Or put another way, if we approach this using the techniques and assumptions of the Freakonomics books, we can show that by foregoing a rigorous internal review process the authors were simply acting rationally.
Let's look at some specifics. Kaiser Fung raises a number of questions about the statistics in the "sex" chapter (the one about female longevity is particularly damning) and I'm sure he overlooked some -- not because there was anything wrong with his critique but because finding and interpreting reliable data on a century of sex and prostitution is extraordinarily difficult. It involves measurement covert behavior that can be affected by zoning, police procedures, city politics, shifts in organized crime,and countless other factors. Furthermore these same factors can bias the collection of data in nasty and unpredictable ways.
You can go on and on in this vein. It's terrifically shoddy statistical work. You'd get dinged for this in a college class. But it's in a book written by a celebrated economist and a leading journalist. Moreover, the topic isn't whether people prefer chocolate or vanilla, but whether people should drive drunk. It is shoddy statistical work, in other words, that allows people to conclude that respected authorities believe it is safer for them to drive home drunk than walk home drunk. It's shoddy statistical work that could literally kill somebody. That makes it more than bad statistics. It makes it irresponsible.Let me be clear. I am not saying that Levitt and Dubner knew there were mistakes here. Quite the opposite. I'm saying they had a highly saleable manuscript ready to go which contained no errors that they knew of, and that any additional checking of the facts, the analyses or logic in the manuscript could only serve to make the book less saleable, to delay its publication or to put the authors in the ugly position of publishing something they knew to be wrong.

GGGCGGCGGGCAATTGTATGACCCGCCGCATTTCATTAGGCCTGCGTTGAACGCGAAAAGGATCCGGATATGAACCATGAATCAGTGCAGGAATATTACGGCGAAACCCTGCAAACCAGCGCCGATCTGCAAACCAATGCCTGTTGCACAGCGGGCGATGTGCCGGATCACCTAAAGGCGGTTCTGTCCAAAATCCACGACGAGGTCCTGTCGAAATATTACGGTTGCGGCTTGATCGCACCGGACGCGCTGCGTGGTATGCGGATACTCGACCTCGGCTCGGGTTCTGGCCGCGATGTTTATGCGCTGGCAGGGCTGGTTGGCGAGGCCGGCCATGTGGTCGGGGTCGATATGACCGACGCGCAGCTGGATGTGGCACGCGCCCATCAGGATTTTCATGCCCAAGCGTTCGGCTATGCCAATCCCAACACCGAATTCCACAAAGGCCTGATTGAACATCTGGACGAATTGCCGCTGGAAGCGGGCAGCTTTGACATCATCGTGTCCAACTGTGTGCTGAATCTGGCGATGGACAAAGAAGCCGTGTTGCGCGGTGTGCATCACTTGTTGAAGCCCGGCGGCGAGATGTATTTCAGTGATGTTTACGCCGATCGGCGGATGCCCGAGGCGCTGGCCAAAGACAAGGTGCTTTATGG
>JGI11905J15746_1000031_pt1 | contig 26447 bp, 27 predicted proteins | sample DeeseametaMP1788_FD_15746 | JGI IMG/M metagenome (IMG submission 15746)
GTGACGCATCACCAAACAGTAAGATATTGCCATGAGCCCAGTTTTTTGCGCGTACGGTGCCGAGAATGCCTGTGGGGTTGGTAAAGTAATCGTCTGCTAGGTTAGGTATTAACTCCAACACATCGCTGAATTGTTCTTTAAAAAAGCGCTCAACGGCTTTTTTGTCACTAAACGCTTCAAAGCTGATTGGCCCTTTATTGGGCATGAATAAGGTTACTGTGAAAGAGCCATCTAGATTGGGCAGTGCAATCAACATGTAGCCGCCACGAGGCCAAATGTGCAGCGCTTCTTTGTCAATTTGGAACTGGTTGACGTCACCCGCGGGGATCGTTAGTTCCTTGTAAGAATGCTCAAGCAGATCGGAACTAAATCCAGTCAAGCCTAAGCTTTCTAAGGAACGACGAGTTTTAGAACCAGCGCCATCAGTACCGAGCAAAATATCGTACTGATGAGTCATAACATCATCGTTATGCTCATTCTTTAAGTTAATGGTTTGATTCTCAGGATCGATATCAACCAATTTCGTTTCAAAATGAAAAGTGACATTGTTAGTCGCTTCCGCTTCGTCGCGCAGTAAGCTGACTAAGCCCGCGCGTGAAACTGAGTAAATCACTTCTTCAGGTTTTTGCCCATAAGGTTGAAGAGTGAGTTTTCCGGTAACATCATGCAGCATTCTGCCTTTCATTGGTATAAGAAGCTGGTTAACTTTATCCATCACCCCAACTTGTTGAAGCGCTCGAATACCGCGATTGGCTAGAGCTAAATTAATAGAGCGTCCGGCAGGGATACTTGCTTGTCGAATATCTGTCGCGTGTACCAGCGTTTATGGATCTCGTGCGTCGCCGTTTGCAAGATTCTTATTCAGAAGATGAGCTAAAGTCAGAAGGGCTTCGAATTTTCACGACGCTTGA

It's the nature of interesting-but-true facts that they're most interesting if true, and even more interesting if they're convincingly true.Perhaps, but Levitt and Dubner have about four million reasons that say he's wrong.